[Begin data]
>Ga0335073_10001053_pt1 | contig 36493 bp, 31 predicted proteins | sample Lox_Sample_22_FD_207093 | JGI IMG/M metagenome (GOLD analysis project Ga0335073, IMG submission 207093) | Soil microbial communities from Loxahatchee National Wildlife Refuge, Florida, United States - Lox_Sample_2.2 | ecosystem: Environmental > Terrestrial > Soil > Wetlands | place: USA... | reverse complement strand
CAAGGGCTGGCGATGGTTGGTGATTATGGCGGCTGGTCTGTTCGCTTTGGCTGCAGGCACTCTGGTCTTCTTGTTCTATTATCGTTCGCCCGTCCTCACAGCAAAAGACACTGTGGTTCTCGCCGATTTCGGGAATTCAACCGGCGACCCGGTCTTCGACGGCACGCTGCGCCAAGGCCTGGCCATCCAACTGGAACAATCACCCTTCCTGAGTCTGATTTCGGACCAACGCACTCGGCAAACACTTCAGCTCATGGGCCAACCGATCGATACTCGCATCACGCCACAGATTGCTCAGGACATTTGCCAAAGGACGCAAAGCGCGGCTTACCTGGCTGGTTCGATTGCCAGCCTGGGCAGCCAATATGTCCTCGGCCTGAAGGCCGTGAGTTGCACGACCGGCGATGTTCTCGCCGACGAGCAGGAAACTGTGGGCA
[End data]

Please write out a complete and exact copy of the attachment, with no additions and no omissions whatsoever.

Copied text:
>Ga0335073_10001053_pt1 | contig 36493 bp, 31 predicted proteins | sample Lox_Sample_22_FD_207093 | JGI IMG/M metagenome (GOLD analysis project Ga0335073, IMG submission 207093) | Soil microbial communities from Loxahatchee National Wildlife Refuge, Florida, United States - Lox_Sample_2.2 | ecosystem: Environmental > Terrestrial > Soil > Wetlands | place: USA... | reverse complement strand
CAAGGGCTGGCGATGGTTGGTGATTATGGCGGCTGGTCTGTTCGCTTTGGCTGCAGGCACTCTGGTCTTCTTGTTCTATTATCGTTCGCCCGTCCTCACAGCAAAAGACACTGTGGTTCTCGCCGATTTCGGGAATTCAACCGGCGACCCGGTCTTCGACGGCACGCTGCGCCAAGGCCTGGCCATCCAACTGGAACAATCACCCTTCCTGAGTCTGATTTCGGACCAACGCACTCGGCAAACACTTCAGCTCATGGGCCAACCGATCGATACTCGCATCACGCCACAGATTGCTCAGGACATTTGCCAAAGGACGCAAAGCGCGGCTTACCTGGCTGGTTCGATTGCCAGCCTGGGCAGCCAATATGTCCTCGGCCTGAAGGCCGTGAGTTGCACGACCGGCGATGTTCTCGCCGACGAGCAGGAAACTGTGGGCA